An illustrated step-by-step guide to painting that difficult page you’ve been putting off.
When working on your section of a collaborative dystopian graphic novel for the Edinburgh International Book Festival, you want to make a good job of it. Not least because it has been written for you by Pat Mills and everyone keeps telling you that Pat Mills has very high standards, including Pat Mills himself.
Draw a slum set in Scotland approximately 30 years into the future. I used a 0.1 Mitsubishi Uni Pin to capture the scratchy but precise detail of futile overcrowding.
Decide on a time of day. In this instance I worked closely with fellow artist Will Morris to choose ‘dusk’, as our scenes overlap and the lighting suits both our needs.
Working in acrylic inks, carefully mark out the areas of shadow using indigo and artificial light using radiant yellow. You would normally only use sepia and indigo for cold natural light but you thought brighter colours might add to the trapped vibrancy of humanity on page 15, so you have no choice but to suck it up and use colour, clever dick.
Using the sepia of thwarted hope and the earth brown of encrusted destitution, add some depth to the shadows of the buildings made from modified shipping containers.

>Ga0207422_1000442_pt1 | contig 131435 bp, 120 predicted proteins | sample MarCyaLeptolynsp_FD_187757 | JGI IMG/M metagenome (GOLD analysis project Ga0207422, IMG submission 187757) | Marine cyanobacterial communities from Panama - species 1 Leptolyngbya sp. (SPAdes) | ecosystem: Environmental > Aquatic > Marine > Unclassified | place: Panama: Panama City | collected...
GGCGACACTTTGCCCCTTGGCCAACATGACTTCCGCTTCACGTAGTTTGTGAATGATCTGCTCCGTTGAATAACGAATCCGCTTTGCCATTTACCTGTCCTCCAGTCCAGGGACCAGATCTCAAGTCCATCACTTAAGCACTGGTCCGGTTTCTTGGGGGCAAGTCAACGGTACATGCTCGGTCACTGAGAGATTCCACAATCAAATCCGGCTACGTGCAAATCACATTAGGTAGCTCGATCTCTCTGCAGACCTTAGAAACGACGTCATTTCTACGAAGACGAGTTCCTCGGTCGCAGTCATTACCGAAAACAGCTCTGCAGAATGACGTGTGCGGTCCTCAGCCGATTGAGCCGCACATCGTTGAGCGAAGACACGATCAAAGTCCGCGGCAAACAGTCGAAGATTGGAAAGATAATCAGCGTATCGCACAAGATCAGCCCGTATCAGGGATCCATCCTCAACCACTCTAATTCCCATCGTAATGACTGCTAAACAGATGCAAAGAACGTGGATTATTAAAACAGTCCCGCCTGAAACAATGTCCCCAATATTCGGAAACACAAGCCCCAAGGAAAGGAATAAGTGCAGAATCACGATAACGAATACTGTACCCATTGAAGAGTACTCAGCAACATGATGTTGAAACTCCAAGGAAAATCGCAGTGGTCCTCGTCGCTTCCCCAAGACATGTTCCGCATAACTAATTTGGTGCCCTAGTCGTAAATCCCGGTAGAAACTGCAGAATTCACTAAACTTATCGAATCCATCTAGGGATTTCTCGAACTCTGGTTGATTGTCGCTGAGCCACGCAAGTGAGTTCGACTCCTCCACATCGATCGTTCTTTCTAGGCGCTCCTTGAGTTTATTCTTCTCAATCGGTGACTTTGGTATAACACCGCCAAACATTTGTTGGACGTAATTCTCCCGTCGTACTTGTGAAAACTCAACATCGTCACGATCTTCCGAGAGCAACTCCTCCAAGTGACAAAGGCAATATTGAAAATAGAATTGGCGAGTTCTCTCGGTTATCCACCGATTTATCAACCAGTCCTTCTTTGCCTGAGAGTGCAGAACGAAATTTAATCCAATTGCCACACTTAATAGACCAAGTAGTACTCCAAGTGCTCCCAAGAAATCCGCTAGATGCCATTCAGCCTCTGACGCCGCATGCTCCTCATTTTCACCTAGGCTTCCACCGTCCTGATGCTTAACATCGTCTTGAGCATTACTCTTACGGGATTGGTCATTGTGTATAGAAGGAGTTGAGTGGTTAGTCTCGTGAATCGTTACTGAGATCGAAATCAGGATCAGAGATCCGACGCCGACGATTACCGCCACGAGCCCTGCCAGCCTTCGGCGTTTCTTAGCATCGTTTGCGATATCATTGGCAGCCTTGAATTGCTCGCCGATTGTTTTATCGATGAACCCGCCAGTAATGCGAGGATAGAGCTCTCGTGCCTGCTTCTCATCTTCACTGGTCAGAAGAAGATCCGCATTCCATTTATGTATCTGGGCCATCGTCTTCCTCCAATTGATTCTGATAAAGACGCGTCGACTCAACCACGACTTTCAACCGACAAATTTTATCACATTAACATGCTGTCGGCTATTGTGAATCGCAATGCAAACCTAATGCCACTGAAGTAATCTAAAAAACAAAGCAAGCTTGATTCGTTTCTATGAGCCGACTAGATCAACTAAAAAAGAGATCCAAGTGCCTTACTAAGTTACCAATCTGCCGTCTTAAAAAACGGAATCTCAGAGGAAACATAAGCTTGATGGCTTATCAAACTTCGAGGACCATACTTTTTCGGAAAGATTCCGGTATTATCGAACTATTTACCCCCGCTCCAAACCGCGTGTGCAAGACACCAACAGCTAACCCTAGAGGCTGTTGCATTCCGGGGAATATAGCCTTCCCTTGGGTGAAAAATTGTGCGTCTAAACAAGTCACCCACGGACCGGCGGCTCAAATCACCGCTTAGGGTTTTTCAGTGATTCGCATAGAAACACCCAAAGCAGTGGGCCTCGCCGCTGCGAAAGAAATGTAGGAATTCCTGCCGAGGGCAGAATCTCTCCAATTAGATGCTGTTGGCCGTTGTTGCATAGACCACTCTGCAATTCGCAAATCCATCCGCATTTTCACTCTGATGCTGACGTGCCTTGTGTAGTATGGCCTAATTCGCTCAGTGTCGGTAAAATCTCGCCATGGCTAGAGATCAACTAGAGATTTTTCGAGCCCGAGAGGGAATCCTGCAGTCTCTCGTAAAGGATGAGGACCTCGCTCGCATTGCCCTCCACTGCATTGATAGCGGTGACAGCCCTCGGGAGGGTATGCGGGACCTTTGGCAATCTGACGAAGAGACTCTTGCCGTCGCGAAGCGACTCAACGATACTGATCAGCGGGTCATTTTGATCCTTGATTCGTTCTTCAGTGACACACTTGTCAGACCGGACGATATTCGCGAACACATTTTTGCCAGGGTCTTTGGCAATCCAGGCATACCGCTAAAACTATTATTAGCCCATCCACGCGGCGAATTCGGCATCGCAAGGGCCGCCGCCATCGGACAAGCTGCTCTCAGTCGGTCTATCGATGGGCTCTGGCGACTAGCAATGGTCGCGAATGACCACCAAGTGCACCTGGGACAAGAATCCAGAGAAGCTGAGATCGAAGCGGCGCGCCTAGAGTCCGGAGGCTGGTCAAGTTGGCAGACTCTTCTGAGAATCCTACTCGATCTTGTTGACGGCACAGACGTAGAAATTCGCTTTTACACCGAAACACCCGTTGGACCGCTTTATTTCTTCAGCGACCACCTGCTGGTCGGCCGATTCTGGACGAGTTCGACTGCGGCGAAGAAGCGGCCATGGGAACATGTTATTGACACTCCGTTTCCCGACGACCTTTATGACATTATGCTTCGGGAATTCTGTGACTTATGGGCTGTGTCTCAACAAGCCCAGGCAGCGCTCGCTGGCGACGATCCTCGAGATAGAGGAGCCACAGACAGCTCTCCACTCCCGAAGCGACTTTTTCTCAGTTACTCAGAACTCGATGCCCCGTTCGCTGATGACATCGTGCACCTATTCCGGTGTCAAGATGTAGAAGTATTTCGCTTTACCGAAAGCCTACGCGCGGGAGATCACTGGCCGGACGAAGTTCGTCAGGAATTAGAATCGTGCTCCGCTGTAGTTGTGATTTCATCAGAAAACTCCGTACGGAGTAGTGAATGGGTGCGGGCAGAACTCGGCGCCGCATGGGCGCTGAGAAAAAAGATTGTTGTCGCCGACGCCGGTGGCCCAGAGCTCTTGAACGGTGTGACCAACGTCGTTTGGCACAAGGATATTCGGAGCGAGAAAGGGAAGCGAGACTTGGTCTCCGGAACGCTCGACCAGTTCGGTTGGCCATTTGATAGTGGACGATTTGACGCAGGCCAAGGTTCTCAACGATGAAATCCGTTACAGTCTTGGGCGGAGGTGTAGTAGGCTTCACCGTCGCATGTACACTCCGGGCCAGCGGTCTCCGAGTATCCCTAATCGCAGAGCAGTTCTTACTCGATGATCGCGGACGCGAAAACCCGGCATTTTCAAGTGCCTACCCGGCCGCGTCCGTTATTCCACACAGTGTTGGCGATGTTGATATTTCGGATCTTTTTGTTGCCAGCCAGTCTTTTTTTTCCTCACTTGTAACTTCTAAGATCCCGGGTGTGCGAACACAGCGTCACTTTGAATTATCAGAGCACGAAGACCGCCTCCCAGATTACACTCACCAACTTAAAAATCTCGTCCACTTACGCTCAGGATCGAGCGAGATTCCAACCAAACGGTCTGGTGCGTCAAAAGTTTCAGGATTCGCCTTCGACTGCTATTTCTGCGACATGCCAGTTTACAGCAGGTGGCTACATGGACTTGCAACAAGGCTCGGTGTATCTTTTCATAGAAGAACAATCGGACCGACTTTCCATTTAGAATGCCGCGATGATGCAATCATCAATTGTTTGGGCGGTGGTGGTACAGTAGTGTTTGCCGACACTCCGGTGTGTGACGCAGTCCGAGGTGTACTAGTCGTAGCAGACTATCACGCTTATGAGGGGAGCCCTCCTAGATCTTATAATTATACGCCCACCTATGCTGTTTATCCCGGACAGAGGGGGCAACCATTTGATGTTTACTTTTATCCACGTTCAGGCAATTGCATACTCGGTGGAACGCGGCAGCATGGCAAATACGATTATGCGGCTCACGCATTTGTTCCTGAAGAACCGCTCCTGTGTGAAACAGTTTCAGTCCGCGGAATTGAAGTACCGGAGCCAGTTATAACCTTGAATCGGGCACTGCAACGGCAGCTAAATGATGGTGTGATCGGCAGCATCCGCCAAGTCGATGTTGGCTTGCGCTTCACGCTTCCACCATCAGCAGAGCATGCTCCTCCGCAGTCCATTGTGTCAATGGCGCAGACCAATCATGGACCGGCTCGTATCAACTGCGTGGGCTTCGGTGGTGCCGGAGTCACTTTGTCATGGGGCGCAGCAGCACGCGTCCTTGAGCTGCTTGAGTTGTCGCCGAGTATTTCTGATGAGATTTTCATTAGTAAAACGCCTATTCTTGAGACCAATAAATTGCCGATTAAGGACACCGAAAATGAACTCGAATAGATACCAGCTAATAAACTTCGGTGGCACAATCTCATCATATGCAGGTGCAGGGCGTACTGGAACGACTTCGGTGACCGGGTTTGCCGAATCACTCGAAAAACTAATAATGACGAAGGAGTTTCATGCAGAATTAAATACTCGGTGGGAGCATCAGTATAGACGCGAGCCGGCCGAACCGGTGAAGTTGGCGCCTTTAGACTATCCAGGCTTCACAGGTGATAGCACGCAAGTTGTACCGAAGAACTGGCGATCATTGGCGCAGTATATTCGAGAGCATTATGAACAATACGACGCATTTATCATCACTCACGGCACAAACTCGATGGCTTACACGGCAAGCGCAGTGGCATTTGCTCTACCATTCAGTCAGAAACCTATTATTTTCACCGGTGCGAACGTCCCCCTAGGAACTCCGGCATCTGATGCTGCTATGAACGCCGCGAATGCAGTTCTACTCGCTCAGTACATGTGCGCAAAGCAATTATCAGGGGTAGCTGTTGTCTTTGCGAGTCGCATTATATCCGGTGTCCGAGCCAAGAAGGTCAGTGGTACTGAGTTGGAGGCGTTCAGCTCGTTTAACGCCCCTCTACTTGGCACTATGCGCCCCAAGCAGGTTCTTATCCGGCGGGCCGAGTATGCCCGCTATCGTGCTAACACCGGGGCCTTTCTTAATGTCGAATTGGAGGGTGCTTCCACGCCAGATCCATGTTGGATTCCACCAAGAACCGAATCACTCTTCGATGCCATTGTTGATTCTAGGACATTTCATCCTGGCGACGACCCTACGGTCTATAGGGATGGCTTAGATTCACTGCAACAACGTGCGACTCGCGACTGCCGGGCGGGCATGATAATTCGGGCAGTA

Combine sepia and indigo to add in the shadows of an oppressive oligarchic regime.
Keep adding the shadows, because both the plutocratic system and many features of climate change can become caught in a self-perpetuating positive feedback loop. Remember not to overwet the page with tears.
With a careful mix of radiant yellow and warm red, refresh the page with blazing elements of the last dying light.
Finally, digitise page and add in ironic details suggested by Pat Mills and story editor Denise Mina. It’s up to you which notorious climate change denier would be most appropriate to name the slum after – in this instance I chose ‘Owen Paterson’, though ‘Lord Lawson’ would have worked equally well.
I can’t thank you enough for this guide. Page 15 was giving me so much trouble until I read this blog, but now I can truly unleash the sense of desperation of an overcrowded climate refugee encampment. Thank you!!!!!! – Cynthia, Stockport